“You don’t drink boring beer, why eat boring pretzels?”
That’s the sales pitch for Boardwalk Food Company, a Florida-based small business run by pretzel-loving couple Kim and Andy Yochum.
“We’re trying to build a brand for people who want to kick back with a beer, relax, enjoy the moment, and connect with others,” says Yochum of his family-run pretzel company. “So we make snacks that are easy to eat, yet unique enough that you’ll want to share them with others.”
This approach has proven successful, as Boardwalk Food Company’s pretzels are now available for purchase in 26 states. Here’s how Kim and Andy were able to take their bar snack idea and turn it into a national business.
Andy and Kim Yochum. Source: Andy Yochum.
Searching for a Culture Change
By 2014, the corporate world had begun to wear Andy down. He had spent a long career in sales—first for a large printing and graphics company, then for a manufacturer of insulated drinkware products. After work and on the weekends, Andy and Kim liked to check out the new breweries that had been popping up around where they lived in Sarasota, Florida.
“This was when the whole craft brewery thing was really starting to take off,” Andy says. “I liked to go in and sample all the different flavors. But what I really liked was the relaxed and friendly environment.”
While hanging out in a brewery one day, Andy happened to notice two brewers collaborating on a new flavor.
“I asked, ‘What gives? Why work with a competitor?’” Andy recalls. “They told me they’re all in the same boat. One day one of them will be on tap. The next day the other would be on tap. There was plenty to go around.”
Coming from the corporate world, this response surprised Andy.
“I spent my whole professional life looking over both shoulders because people were always trying to screw me over,” Andy says. “I realized right then that I wanted to be part of this brewing culture where there was none of that nastiness.”
Andy began to contemplate ways he could enter the brewing market. He always felt pretzels paired well with beer, but wasn’t sure how he’d be able to compete with major pretzel makers like Snyder’s and Lay’s. He needed a niche market, and after talking to local brewers, he found one—pretzels made with beer.
Soon after that he set up an LLC, and Boardwalk Food Company was born.
Source: Andy Yochum
Pivoting and Repivoting
Andy is a skilled communicator. In college, he majored in communications, with a focus on persuasion.
“A friend of my father’s once told me that you can learn anything, but if you’re a good communicator, you can control the world,” Andy says.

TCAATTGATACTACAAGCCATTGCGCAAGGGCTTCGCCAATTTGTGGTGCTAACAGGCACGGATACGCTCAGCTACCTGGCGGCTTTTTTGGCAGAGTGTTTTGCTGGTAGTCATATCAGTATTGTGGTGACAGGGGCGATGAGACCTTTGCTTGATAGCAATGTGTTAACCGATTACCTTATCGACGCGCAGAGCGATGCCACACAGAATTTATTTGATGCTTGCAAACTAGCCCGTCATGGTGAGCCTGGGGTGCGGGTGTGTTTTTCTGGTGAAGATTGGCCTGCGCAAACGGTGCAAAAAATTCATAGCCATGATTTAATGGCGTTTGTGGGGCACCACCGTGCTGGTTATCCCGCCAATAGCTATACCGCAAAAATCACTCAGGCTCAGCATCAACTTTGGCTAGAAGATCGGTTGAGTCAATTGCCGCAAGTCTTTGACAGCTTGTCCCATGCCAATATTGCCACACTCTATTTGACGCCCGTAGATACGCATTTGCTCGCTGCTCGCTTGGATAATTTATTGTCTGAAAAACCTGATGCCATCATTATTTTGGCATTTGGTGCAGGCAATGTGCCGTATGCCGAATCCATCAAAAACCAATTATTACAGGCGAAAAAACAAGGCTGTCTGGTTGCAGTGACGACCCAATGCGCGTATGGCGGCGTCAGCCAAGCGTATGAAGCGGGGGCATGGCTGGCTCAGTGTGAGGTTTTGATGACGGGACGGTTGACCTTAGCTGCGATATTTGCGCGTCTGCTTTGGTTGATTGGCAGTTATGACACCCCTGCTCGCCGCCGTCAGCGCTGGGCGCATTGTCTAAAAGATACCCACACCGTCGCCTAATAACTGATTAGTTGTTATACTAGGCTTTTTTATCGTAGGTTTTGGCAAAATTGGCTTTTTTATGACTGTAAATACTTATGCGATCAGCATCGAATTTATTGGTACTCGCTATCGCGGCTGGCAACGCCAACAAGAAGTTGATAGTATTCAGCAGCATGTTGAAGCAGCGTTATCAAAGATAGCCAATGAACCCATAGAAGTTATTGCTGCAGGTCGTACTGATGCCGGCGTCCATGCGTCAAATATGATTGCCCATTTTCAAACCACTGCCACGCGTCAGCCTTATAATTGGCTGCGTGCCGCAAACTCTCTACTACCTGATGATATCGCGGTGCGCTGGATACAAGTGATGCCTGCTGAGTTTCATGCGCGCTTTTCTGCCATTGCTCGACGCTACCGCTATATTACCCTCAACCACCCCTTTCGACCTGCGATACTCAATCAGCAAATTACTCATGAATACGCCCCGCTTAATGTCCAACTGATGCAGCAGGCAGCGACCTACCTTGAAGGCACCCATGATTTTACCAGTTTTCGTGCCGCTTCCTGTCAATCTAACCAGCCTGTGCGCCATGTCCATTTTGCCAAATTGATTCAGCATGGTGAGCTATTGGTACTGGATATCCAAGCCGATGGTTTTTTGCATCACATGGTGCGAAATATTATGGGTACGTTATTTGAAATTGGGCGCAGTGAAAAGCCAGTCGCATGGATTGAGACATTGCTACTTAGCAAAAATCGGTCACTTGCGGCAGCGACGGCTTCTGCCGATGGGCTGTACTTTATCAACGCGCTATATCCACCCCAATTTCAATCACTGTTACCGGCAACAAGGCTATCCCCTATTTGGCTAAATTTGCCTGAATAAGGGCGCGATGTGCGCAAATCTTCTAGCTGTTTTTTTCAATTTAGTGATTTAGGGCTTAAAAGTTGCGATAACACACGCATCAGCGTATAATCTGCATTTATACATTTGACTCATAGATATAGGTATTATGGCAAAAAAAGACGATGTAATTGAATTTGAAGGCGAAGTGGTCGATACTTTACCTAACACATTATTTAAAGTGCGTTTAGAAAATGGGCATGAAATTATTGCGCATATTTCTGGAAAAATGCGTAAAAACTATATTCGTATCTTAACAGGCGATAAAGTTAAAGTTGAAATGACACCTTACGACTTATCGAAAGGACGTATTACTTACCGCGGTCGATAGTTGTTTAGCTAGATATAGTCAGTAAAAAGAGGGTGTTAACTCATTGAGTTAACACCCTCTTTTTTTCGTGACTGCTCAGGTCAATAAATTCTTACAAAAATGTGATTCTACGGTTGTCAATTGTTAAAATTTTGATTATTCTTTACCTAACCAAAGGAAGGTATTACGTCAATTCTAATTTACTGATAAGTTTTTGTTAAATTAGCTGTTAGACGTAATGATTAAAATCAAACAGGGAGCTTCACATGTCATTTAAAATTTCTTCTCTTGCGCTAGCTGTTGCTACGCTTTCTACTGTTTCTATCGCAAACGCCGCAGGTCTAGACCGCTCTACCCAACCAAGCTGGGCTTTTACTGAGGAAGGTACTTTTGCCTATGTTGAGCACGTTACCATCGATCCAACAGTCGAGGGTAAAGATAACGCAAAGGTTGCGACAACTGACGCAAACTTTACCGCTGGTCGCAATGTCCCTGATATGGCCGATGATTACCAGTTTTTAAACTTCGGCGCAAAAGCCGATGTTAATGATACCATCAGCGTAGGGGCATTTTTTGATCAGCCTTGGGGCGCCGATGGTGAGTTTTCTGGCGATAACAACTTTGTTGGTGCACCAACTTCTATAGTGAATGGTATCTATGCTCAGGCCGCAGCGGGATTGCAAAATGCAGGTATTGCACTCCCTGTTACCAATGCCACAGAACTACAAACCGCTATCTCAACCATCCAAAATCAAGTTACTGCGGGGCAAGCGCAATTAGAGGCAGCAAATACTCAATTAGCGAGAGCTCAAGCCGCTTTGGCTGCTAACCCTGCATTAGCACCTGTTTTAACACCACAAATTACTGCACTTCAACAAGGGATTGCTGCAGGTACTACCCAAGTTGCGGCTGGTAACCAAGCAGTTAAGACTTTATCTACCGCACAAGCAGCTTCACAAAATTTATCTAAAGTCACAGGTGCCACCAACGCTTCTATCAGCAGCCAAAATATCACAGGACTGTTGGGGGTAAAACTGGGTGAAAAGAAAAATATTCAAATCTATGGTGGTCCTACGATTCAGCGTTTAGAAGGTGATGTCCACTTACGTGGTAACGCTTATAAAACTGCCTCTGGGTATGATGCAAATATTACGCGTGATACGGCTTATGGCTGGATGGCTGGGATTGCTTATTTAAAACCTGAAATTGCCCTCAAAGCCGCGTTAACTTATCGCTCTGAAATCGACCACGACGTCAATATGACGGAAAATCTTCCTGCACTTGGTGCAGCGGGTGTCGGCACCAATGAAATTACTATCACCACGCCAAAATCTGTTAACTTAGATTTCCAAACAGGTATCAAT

This may be true when it comes to sales, but less so when it comes to making pretzels. Fortunately for Andy, Kim studied food science in college. So Andy told her his vision, and she went about developing the recipe. After several months of work, which included raising money from friends and family and opening a few business credit cards, Kim and Andy had their product—a take-home pretzel mix that you can bake with the beer of your choosing.
“It was like a pancake mix, except for soft pretzels,” Andy says. “It was designed to be a gift for beer lovers.”
Andy targeted local gift shops, and the product initially sold well. But after a while, Andy realized a concerning trend—people would buy his product once, but they wouldn’t buy it a second time.
“People looked at it like a gimmicky thing,” Andy says. “The truth is, it was a pain in the butt to make, so people wouldn’t want to go through that ordeal more than once.”
Andy and Kim knew they needed to pivot, so they dug into the market research and learned a few things. As it turned out, millennials are the most active consumers of craft beer and specialty foods—but are not particularly fond of baking.
“So our product was targeted at one demographic, even though it appealed to a different demographic,” Andy says. “We needed to choose one market and stick to it.”
Andy and Kim saw more potential in targeting millennials. Therefore, they needed a product that required no preparation. They went about looking for a commercial bakery that could make premade pretzels, but couldn’t find a vendor that was willing to pour beer into a pretzel machine.
“So we needed to pivot again, this time with our product,” Andy says. “We started coming up with the idea that, if our product couldn’t be made with beer, it could at least taste like beer.”